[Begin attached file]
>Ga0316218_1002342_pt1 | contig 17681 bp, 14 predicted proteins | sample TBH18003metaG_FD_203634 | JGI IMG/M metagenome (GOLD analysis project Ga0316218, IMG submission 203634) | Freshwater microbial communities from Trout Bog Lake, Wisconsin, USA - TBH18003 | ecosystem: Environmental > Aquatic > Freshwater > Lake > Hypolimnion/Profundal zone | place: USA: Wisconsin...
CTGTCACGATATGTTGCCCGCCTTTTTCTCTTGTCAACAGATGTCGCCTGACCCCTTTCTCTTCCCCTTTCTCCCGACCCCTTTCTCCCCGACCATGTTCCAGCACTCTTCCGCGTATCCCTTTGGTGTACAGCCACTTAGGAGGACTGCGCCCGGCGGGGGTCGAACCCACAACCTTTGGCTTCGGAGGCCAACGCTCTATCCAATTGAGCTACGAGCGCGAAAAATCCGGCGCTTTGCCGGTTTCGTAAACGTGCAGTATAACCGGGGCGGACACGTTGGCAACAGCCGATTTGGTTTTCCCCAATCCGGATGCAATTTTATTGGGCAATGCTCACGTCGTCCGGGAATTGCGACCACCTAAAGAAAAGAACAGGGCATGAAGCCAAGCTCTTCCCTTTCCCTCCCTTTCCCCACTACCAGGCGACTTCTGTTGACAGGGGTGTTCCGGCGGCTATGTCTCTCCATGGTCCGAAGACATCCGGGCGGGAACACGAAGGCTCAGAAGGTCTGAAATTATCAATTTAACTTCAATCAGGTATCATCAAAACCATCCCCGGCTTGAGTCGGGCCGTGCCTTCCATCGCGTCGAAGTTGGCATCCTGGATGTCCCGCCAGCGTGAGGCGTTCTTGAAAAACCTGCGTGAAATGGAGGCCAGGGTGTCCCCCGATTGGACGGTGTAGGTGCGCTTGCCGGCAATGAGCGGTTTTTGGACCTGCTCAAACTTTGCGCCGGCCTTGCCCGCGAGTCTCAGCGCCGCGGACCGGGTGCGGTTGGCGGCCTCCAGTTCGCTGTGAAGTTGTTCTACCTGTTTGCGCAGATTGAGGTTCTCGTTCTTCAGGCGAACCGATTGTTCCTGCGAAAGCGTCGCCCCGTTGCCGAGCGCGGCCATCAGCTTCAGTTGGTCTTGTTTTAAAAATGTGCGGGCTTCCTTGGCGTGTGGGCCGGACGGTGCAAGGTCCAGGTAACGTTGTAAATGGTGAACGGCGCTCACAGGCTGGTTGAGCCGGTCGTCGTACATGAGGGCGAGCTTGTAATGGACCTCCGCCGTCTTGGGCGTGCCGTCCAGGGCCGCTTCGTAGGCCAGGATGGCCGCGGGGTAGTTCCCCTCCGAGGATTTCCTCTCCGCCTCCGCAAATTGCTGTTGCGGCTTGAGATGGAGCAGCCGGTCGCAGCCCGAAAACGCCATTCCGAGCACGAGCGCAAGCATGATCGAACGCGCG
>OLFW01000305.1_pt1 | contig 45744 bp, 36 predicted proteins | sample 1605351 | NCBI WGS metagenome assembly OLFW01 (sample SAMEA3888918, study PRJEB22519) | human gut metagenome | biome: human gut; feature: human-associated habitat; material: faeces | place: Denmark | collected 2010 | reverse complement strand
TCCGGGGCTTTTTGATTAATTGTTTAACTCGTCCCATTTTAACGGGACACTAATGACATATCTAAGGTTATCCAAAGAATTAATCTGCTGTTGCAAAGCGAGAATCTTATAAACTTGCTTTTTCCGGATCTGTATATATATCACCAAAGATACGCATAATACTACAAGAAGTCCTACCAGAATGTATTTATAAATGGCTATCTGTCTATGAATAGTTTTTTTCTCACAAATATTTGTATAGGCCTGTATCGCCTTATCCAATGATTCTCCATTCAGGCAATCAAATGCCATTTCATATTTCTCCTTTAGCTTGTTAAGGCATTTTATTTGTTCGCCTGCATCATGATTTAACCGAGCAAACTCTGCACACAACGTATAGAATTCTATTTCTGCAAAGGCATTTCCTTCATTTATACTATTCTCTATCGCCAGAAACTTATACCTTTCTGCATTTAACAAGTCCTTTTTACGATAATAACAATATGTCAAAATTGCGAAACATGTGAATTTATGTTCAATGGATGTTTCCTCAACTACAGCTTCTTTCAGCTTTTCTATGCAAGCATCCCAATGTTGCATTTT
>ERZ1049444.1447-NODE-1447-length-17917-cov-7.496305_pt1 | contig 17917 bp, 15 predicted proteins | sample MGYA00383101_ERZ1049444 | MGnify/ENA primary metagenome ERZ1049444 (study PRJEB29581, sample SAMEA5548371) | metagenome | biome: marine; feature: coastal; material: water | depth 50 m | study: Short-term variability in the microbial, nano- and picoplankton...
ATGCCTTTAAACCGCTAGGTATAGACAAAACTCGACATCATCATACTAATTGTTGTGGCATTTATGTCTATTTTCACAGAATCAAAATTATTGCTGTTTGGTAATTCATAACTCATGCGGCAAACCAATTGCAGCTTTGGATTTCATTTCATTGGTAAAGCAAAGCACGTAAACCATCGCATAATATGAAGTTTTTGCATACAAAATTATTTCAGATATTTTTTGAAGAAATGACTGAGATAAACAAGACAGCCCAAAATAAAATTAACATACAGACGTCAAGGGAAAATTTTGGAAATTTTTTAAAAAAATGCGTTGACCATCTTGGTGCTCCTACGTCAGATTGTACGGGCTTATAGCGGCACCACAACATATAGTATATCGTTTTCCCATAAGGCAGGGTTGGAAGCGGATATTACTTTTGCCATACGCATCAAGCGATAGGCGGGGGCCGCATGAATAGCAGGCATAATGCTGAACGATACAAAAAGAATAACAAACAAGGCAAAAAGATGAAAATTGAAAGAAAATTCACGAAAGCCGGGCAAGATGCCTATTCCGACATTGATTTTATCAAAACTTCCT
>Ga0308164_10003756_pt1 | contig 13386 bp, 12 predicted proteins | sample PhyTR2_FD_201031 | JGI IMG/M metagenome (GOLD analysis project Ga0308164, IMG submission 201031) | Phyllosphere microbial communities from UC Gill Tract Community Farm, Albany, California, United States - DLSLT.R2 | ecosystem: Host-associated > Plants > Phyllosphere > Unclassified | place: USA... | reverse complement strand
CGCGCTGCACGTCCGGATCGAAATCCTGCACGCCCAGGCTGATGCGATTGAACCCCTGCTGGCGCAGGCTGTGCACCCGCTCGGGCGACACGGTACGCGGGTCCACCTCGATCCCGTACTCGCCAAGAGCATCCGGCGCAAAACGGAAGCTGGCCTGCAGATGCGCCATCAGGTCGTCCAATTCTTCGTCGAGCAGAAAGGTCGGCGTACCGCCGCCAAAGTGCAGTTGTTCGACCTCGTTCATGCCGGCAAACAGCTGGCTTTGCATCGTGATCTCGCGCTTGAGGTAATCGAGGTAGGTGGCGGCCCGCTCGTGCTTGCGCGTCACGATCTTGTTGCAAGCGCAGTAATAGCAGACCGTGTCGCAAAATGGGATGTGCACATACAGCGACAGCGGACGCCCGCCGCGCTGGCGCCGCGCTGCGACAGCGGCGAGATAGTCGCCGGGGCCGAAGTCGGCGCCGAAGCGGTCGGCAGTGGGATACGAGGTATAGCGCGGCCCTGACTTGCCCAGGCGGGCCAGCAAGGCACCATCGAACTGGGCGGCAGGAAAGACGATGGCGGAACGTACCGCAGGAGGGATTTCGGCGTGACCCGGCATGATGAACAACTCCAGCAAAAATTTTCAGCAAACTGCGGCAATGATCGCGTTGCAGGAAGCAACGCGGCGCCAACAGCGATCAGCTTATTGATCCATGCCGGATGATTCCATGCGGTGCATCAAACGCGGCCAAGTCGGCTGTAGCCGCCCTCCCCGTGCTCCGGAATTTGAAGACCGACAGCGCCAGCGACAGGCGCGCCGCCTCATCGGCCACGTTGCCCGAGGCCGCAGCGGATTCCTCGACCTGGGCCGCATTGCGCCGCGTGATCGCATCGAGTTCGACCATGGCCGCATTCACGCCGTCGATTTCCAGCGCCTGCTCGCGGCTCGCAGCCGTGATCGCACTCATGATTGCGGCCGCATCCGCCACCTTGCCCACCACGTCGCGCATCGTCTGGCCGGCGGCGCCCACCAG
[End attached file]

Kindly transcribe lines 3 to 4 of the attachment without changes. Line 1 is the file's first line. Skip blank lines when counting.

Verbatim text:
>OLFW01000305.1_pt1 | contig 45744 bp, 36 predicted proteins | sample 1605351 | NCBI WGS metagenome assembly OLFW01 (sample SAMEA3888918, study PRJEB22519) | human gut metagenome | biome: human gut; feature: human-associated habitat; material: faeces | place: Denmark | collected 2010 | reverse complement strand
TCCGGGGCTTTTTGATTAATTGTTTAACTCGTCCCATTTTAACGGGACACTAATGACATATCTAAGGTTATCCAAAGAATTAATCTGCTGTTGCAAAGCGAGAATCTTATAAACTTGCTTTTTCCGGATCTGTATATATATCACCAAAGATACGCATAATACTACAAGAAGTCCTACCAGAATGTATTTATAAATGGCTATCTGTCTATGAATAGTTTTTTTCTCACAAATATTTGTATAGGCCTGTATCGCCTTATCCAATGATTCTCCATTCAGGCAATCAAATGCCATTTCATATTTCTCCTTTAGCTTGTTAAGGCATTTTATTTGTTCGCCTGCATCATGATTTAACCGAGCAAACTCTGCACACAACGTATAGAATTCTATTTCTGCAAAGGCATTTCCTTCATTTATACTATTCTCTATCGCCAGAAACTTATACCTTTCTGCATTTAACAAGTCCTTTTTACGATAATAACAATATGTCAAAATTGCGAAACATGTGAATTTATGTTCAATGGATGTTTCCTCAACTACAGCTTCTTTCAGCTTTTCTATGCAAGCATCCCAATGTTGCATTTT